By Rod Powers

You will need to be familiar with some circle basics for the ASVAB. A circle is formed when the points of a closed line are all located an equal distance from its center. A circle always has 360 ͦ. Here are some key circle terms:

  • Circumference (C): The closed line of a circle — that is, the distance around the circle — is called its circumference.
  • Radius (r): The radius of a circle is the measurement from the center of the circle to any point on the circumference of the circle.
  • Diameter (d): The diameter of the circle is measured as a line passing through the center of the circle, from a point on one side of the circle all the way to a point on the other side of the circle.

The diameter of a circle is always twice as long as the radius of a circle: a=2r.

Parts of a Circle
Parts of a circle.

Navigating the circumference

To measure the circumference of a circle, use the number pi (π). Although π is a lengthy number, it’s generally rounded to 3.14 or 22/7. If you round π so you can solve a problem, the equal sign isn’t used because the answer isn’t equal to the actual length. The approximation symbol (≈) is used.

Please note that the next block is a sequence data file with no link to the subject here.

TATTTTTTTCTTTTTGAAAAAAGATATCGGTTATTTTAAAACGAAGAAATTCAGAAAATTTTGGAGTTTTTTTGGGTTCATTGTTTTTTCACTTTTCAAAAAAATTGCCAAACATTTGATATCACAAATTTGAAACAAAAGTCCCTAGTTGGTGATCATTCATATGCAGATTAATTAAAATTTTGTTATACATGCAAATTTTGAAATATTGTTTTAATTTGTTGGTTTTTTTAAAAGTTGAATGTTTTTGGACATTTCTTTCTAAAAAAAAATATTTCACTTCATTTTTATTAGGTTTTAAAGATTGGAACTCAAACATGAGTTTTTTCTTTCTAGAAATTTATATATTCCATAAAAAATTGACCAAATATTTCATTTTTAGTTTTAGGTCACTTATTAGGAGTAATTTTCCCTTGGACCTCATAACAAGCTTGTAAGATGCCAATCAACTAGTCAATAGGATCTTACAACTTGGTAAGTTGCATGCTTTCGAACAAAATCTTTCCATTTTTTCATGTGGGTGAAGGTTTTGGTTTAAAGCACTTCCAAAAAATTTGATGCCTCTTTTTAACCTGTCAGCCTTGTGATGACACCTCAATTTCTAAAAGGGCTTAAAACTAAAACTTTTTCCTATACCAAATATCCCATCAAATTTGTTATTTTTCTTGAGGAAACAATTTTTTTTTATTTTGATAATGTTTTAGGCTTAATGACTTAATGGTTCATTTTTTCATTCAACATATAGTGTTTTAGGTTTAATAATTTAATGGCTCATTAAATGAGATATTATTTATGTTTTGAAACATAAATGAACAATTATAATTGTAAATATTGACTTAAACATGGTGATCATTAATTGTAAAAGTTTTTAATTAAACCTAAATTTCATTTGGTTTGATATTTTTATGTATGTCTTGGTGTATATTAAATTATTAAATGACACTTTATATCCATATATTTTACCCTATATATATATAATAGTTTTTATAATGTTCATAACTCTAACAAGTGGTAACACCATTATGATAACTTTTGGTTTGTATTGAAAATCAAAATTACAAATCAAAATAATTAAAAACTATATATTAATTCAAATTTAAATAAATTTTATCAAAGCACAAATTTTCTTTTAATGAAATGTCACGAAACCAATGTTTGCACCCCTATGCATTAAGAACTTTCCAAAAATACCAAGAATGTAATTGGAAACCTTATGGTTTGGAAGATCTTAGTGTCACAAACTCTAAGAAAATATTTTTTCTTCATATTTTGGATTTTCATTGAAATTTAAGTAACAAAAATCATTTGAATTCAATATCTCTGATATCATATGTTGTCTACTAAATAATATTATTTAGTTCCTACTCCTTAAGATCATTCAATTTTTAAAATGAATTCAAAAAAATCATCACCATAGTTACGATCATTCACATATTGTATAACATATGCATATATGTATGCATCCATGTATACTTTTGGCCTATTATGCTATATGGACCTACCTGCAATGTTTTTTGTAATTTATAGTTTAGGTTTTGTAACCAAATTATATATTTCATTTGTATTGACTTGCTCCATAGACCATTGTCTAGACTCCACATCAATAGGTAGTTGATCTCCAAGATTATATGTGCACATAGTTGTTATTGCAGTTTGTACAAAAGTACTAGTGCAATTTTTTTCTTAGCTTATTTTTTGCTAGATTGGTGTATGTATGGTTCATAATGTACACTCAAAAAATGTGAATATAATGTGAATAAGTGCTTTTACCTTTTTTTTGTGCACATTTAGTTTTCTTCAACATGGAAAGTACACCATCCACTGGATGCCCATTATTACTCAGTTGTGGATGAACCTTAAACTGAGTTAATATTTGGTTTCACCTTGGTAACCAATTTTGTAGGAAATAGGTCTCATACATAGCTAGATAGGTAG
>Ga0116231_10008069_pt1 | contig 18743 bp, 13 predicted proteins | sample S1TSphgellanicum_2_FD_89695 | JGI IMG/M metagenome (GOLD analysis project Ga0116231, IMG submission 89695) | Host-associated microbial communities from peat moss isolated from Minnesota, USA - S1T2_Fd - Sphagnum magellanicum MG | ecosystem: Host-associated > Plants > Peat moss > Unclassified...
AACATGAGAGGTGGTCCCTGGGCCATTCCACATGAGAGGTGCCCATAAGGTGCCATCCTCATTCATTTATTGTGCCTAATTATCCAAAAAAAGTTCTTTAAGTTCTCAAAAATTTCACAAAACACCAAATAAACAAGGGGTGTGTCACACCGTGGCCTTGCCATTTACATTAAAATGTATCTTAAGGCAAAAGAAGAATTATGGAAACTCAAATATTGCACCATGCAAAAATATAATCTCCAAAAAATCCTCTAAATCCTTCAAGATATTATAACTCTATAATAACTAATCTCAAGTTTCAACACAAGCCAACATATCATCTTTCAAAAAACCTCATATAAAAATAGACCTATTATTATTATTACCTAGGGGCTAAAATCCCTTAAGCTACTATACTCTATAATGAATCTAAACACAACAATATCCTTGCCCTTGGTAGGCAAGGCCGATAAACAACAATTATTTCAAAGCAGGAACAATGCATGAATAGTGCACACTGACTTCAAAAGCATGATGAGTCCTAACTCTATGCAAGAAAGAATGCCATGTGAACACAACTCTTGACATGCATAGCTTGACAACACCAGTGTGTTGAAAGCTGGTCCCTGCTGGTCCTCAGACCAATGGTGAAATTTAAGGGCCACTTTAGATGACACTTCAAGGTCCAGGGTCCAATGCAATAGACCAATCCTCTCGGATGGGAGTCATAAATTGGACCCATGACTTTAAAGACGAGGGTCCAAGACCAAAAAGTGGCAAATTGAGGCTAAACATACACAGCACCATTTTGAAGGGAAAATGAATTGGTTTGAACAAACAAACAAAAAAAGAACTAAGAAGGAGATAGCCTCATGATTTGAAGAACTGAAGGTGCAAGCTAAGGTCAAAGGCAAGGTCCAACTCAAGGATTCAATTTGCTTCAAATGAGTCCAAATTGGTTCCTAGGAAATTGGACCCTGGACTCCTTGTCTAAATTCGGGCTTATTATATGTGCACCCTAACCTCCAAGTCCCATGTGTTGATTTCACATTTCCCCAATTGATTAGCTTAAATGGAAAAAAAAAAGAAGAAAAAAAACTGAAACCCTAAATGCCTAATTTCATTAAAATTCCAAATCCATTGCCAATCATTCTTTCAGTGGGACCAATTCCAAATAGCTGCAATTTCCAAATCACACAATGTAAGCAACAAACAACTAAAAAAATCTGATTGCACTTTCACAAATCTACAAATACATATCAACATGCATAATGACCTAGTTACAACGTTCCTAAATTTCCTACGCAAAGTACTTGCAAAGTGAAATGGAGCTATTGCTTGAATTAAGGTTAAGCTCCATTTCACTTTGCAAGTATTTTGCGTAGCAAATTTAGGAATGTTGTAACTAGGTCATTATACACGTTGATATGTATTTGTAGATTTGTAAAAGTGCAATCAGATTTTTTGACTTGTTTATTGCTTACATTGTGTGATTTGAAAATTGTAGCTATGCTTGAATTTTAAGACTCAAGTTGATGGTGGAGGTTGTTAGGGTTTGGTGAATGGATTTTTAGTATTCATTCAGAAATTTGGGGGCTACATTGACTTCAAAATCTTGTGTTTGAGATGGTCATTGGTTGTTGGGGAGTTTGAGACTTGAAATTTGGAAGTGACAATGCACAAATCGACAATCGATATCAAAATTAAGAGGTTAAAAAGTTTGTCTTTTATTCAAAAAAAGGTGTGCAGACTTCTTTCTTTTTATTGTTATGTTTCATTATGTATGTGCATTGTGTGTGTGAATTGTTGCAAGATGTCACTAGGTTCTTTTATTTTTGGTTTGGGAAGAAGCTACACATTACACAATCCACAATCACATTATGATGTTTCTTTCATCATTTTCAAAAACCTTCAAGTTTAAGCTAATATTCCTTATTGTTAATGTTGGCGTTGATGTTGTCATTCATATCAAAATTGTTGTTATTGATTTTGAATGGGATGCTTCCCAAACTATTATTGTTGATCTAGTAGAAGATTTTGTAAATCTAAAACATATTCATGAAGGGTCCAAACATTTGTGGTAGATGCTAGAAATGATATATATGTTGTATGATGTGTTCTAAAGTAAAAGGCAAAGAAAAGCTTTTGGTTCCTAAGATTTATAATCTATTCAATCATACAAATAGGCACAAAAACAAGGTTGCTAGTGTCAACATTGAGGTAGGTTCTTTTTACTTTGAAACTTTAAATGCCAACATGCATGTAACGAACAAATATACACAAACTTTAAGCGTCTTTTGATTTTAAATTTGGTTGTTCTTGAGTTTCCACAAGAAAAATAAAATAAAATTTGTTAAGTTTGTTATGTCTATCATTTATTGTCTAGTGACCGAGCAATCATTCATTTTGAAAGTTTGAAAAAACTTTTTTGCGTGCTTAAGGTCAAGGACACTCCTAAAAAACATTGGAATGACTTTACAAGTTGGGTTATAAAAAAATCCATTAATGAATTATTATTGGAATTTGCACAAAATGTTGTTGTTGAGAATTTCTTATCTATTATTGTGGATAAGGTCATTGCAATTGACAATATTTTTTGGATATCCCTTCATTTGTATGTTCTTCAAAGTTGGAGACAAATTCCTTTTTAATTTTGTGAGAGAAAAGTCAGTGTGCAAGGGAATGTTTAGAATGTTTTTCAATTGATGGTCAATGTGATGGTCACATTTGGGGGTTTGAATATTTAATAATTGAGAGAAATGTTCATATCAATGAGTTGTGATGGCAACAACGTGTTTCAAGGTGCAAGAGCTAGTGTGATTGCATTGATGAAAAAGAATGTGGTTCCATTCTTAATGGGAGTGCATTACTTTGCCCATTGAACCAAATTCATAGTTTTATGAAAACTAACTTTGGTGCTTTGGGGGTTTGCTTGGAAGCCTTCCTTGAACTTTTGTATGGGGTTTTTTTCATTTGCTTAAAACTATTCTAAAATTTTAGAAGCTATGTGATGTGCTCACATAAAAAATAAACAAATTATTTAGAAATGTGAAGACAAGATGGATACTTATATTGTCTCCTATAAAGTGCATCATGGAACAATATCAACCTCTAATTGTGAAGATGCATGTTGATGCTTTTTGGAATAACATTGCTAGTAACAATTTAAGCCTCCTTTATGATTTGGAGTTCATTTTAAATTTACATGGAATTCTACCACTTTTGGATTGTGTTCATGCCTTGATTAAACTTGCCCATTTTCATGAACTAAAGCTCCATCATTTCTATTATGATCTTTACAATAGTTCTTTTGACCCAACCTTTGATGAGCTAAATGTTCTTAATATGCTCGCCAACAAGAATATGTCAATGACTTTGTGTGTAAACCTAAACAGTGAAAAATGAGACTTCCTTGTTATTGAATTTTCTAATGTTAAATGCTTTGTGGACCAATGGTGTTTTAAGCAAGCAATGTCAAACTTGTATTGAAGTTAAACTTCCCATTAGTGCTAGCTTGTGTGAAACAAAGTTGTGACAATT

The formula for circumference is circumference = π × diameter, or C = πd. Because the radius of a circle is half its diameter, you can also use the radius to determine the circumference of a circle. Here’s the formula: C = 2πr.

Suppose you know that the pie you just baked has a diameter of 9 inches. You can determine its circumference by using the circumference formula:

C = πd
C ≈ 3.14 × 9
C ≈ 28.26 inches

Mapping out the area

Determining the area of a circle also requires the use of π. Area = πx the square of the circle’s radius, or A = πr2.

To determine the area of a 9-inch-diameter pie, multiply π by the square of 4.5. Why 4.5 and not 9? Remember, the radius is always half the diameter, and the diameter is 9 inches.

A = xr2
A = 3.14 × 4.52
A = 3.14 × (4.5 × 4.5)
A = 3.14 × 20.25
A = 63.585 inches